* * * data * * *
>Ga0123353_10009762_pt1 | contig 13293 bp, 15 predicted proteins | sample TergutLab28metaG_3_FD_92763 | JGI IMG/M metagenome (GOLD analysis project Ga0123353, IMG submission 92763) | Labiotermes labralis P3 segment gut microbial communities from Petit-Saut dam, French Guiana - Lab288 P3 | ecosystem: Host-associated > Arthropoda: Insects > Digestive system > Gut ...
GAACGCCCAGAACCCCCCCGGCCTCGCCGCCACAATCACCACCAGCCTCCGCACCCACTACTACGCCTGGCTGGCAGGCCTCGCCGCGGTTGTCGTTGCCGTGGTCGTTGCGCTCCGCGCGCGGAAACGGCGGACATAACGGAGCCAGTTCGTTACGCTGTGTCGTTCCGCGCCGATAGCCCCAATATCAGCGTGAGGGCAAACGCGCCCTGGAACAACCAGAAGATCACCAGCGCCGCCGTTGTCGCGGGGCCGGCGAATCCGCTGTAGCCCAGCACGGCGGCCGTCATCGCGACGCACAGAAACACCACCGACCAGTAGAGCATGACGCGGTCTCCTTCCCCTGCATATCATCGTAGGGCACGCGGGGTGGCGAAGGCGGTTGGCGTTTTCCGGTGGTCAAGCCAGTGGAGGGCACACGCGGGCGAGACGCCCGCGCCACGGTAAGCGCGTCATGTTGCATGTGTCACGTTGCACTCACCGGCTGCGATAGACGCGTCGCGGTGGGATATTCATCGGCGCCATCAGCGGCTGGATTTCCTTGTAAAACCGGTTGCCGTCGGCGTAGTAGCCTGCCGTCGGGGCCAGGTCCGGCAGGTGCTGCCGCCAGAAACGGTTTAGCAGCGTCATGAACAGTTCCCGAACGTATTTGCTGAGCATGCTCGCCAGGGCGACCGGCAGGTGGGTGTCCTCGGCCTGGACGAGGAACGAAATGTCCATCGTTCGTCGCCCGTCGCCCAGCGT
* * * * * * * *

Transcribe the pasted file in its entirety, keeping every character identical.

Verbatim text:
>Ga0123353_10009762_pt1 | contig 13293 bp, 15 predicted proteins | sample TergutLab28metaG_3_FD_92763 | JGI IMG/M metagenome (GOLD analysis project Ga0123353, IMG submission 92763) | Labiotermes labralis P3 segment gut microbial communities from Petit-Saut dam, French Guiana - Lab288 P3 | ecosystem: Host-associated > Arthropoda: Insects > Digestive system > Gut ...
GAACGCCCAGAACCCCCCCGGCCTCGCCGCCACAATCACCACCAGCCTCCGCACCCACTACTACGCCTGGCTGGCAGGCCTCGCCGCGGTTGTCGTTGCCGTGGTCGTTGCGCTCCGCGCGCGGAAACGGCGGACATAACGGAGCCAGTTCGTTACGCTGTGTCGTTCCGCGCCGATAGCCCCAATATCAGCGTGAGGGCAAACGCGCCCTGGAACAACCAGAAGATCACCAGCGCCGCCGTTGTCGCGGGGCCGGCGAATCCGCTGTAGCCCAGCACGGCGGCCGTCATCGCGACGCACAGAAACACCACCGACCAGTAGAGCATGACGCGGTCTCCTTCCCCTGCATATCATCGTAGGGCACGCGGGGTGGCGAAGGCGGTTGGCGTTTTCCGGTGGTCAAGCCAGTGGAGGGCACACGCGGGCGAGACGCCCGCGCCACGGTAAGCGCGTCATGTTGCATGTGTCACGTTGCACTCACCGGCTGCGATAGACGCGTCGCGGTGGGATATTCATCGGCGCCATCAGCGGCTGGATTTCCTTGTAAAACCGGTTGCCGTCGGCGTAGTAGCCTGCCGTCGGGGCCAGGTCCGGCAGGTGCTGCCGCCAGAAACGGTTTAGCAGCGTCATGAACAGTTCCCGAACGTATTTGCTGAGCATGCTCGCCAGGGCGACCGGCAGGTGGGTGTCCTCGGCCTGGACGAGGAACGAAATGTCCATCGTTCGTCGCCCGTCGCCCAGCGT